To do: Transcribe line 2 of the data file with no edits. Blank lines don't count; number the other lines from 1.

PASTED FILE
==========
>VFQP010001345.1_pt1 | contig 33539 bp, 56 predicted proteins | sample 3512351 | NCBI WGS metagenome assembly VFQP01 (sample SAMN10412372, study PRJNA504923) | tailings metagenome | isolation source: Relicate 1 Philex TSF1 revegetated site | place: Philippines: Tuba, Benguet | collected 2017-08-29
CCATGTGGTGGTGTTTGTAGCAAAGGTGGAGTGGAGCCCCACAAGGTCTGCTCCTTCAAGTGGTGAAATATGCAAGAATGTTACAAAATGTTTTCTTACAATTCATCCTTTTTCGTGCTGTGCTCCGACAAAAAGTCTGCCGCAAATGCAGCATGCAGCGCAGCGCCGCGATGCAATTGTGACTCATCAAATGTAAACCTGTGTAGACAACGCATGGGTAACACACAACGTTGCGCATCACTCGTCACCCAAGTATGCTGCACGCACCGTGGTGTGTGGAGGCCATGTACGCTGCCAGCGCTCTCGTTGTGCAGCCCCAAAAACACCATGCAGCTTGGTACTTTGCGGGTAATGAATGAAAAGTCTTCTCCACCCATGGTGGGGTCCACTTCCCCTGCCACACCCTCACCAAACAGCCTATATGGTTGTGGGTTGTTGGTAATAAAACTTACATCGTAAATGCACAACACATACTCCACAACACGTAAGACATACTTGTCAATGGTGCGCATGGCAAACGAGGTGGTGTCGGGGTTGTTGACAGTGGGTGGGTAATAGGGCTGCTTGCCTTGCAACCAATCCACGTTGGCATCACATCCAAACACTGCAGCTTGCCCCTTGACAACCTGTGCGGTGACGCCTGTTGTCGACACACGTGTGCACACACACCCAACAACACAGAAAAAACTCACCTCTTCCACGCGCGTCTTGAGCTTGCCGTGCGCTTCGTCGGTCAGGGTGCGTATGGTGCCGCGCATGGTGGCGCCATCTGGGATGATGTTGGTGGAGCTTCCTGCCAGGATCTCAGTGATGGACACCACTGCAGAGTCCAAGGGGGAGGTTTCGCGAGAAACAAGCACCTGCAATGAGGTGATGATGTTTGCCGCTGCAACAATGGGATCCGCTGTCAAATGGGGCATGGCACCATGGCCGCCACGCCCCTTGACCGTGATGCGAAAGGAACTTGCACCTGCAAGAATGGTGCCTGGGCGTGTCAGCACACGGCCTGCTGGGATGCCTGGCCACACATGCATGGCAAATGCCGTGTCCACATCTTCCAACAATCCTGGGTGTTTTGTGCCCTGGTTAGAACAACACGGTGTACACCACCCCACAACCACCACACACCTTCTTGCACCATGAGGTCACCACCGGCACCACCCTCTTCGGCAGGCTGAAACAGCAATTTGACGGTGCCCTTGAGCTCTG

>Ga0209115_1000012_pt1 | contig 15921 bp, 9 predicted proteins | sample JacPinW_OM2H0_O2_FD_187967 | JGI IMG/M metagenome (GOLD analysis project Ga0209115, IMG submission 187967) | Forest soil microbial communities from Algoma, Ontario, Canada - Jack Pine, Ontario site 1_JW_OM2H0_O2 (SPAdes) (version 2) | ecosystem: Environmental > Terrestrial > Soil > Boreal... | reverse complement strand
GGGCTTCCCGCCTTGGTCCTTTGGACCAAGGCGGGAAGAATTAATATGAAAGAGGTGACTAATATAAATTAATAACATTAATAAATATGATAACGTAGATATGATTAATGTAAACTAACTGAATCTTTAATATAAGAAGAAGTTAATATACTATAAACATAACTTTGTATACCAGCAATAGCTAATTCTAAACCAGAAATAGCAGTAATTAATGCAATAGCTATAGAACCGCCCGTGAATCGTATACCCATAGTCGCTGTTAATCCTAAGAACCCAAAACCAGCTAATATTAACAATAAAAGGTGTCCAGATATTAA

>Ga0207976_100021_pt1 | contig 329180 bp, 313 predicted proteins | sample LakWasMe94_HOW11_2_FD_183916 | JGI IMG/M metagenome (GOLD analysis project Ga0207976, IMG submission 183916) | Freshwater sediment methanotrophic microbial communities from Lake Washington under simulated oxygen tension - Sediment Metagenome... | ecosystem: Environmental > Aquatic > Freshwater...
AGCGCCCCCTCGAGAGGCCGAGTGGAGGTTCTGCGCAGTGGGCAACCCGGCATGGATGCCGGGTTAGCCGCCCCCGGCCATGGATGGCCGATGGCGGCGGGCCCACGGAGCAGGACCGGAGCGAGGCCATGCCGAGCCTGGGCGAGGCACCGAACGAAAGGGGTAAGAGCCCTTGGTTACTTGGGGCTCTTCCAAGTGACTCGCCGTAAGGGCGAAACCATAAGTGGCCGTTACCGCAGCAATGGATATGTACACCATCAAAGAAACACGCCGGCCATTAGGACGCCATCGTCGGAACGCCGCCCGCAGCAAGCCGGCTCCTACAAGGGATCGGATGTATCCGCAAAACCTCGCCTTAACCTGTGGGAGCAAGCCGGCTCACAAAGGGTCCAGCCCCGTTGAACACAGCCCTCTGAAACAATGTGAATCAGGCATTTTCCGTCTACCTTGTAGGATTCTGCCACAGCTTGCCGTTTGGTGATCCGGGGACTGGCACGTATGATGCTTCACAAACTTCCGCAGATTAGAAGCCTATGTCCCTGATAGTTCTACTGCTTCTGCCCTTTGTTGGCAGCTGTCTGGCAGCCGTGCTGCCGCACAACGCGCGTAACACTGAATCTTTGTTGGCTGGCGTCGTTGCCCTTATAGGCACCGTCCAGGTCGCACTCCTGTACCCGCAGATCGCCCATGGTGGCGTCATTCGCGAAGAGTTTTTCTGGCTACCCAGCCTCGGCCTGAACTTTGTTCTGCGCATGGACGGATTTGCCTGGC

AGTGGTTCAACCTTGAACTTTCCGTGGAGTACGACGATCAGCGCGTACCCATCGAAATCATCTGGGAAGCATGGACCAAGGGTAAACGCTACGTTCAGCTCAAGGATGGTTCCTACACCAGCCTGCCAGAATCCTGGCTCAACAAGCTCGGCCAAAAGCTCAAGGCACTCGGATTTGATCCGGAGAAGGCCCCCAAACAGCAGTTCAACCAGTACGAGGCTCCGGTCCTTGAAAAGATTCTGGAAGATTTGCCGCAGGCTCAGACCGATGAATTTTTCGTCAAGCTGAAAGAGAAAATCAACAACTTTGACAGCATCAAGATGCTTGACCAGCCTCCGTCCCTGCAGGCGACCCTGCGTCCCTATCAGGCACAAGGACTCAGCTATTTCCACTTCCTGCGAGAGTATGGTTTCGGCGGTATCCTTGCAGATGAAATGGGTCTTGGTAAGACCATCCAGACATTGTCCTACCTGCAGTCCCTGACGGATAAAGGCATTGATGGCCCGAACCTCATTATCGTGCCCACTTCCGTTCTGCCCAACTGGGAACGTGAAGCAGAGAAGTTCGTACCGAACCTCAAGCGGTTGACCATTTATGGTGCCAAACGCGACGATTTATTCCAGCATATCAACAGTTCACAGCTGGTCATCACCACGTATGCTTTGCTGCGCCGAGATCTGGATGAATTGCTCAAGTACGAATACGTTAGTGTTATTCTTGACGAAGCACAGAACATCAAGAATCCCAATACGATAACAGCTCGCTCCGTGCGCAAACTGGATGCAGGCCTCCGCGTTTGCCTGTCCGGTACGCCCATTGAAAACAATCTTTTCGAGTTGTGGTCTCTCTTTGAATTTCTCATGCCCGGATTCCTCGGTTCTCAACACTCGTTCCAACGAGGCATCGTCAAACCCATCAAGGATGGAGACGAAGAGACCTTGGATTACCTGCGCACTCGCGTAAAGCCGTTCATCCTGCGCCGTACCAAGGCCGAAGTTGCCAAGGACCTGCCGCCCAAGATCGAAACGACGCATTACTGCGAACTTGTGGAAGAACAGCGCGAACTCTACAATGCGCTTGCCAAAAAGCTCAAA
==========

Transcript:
CCATGTGGTGGTGTTTGTAGCAAAGGTGGAGTGGAGCCCCACAAGGTCTGCTCCTTCAAGTGGTGAAATATGCAAGAATGTTACAAAATGTTTTCTTACAATTCATCCTTTTTCGTGCTGTGCTCCGACAAAAAGTCTGCCGCAAATGCAGCATGCAGCGCAGCGCCGCGATGCAATTGTGACTCATCAAATGTAAACCTGTGTAGACAACGCATGGGTAACACACAACGTTGCGCATCACTCGTCACCCAAGTATGCTGCACGCACCGTGGTGTGTGGAGGCCATGTACGCTGCCAGCGCTCTCGTTGTGCAGCCCCAAAAACACCATGCAGCTTGGTACTTTGCGGGTAATGAATGAAAAGTCTTCTCCACCCATGGTGGGGTCCACTTCCCCTGCCACACCCTCACCAAACAGCCTATATGGTTGTGGGTTGTTGGTAATAAAACTTACATCGTAAATGCACAACACATACTCCACAACACGTAAGACATACTTGTCAATGGTGCGCATGGCAAACGAGGTGGTGTCGGGGTTGTTGACAGTGGGTGGGTAATAGGGCTGCTTGCCTTGCAACCAATCCACGTTGGCATCACATCCAAACACTGCAGCTTGCCCCTTGACAACCTGTGCGGTGACGCCTGTTGTCGACACACGTGTGCACACACACCCAACAACACAGAAAAAACTCACCTCTTCCACGCGCGTCTTGAGCTTGCCGTGCGCTTCGTCGGTCAGGGTGCGTATGGTGCCGCGCATGGTGGCGCCATCTGGGATGATGTTGGTGGAGCTTCCTGCCAGGATCTCAGTGATGGACACCACTGCAGAGTCCAAGGGGGAGGTTTCGCGAGAAACAAGCACCTGCAATGAGGTGATGATGTTTGCCGCTGCAACAATGGGATCCGCTGTCAAATGGGGCATGGCACCATGGCCGCCACGCCCCTTGACCGTGATGCGAAAGGAACTTGCACCTGCAAGAATGGTGCCTGGGCGTGTCAGCACACGGCCTGCTGGGATGCCTGGCCACACATGCATGGCAAATGCCGTGTCCACATCTTCCAACAATCCTGGGTGTTTTGTGCCCTGGTTAGAACAACACGGTGTACACCACCCCACAACCACCACACACCTTCTTGCACCATGAGGTCACCACCGGCACCACCCTCTTCGGCAGGCTGAAACAGCAATTTGACGGTGCCCTTGAGCTCTG